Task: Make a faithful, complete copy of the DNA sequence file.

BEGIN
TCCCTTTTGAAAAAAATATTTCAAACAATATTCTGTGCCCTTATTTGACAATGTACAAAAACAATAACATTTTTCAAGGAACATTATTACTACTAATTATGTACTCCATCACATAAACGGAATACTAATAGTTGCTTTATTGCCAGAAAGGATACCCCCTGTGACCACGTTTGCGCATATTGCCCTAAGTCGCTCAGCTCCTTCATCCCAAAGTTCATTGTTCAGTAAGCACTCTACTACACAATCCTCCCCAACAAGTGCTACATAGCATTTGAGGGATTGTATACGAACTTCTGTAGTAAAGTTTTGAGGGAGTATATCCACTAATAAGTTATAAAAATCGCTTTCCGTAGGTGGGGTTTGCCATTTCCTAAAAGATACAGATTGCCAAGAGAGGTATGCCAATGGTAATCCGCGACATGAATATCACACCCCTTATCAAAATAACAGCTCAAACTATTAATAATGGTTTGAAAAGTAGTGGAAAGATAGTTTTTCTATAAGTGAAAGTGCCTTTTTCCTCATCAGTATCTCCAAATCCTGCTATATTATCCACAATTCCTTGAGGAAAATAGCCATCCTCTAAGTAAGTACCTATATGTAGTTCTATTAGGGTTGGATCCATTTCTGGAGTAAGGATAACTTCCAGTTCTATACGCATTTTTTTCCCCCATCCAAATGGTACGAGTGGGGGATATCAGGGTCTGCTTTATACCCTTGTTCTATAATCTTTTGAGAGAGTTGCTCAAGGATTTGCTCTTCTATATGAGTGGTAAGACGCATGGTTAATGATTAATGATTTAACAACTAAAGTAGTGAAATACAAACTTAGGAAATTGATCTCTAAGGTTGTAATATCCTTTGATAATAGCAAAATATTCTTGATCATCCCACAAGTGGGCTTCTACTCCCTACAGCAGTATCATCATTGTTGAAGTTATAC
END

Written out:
TCCCTTTTGAAAAAAATATTTCAAACAATATTCTGTGCCCTTATTTGACAATGTACAAAAACAATAACATTTTTCAAGGAACATTATTACTACTAATTATGTACTCCATCACATAAACGGAATACTAATAGTTGCTTTATTGCCAGAAAGGATACCCCCTGTGACCACGTTTGCGCATATTGCCCTAAGTCGCTCAGCTCCTTCATCCCAAAGTTCATTGTTCAGTAAGCACTCTACTACACAATCCTCCCCAACAAGTGCTACATAGCATTTGAGGGATTGTATACGAACTTCTGTAGTAAAGTTTTGAGGGAGTATATCCACTAATAAGTTATAAAAATCGCTTTCCGTAGGTGGGGTTTGCCATTTCCTAAAAGATACAGATTGCCAAGAGAGGTATGCCAATGGTAATCCGCGACATGAATATCACACCCCTTATCAAAATAACAGCTCAAACTATTAATAATGGTTTGAAAAGTAGTGGAAAGATAGTTTTTCTATAAGTGAAAGTGCCTTTTTCCTCATCAGTATCTCCAAATCCTGCTATATTATCCACAATTCCTTGAGGAAAATAGCCATCCTCTAAGTAAGTACCTATATGTAGTTCTATTAGGGTTGGATCCATTTCTGGAGTAAGGATAACTTCCAGTTCTATACGCATTTTTTTCCCCCATCCAAATGGTACGAGTGGGGGATATCAGGGTCTGCTTTATACCCTTGTTCTATAATCTTTTGAGAGAGTTGCTCAAGGATTTGCTCTTCTATATGAGTGGTAAGACGCATGGTTAATGATTAATGATTTAACAACTAAAGTAGTGAAATACAAACTTAGGAAATTGATCTCTAAGGTTGTAATATCCTTTGATAATAGCAAAATATTCTTGATCATCCCACAAGTGGGCTTCTACTCCCTACAGCAGTATCATCATTGTTGAAGTTATAC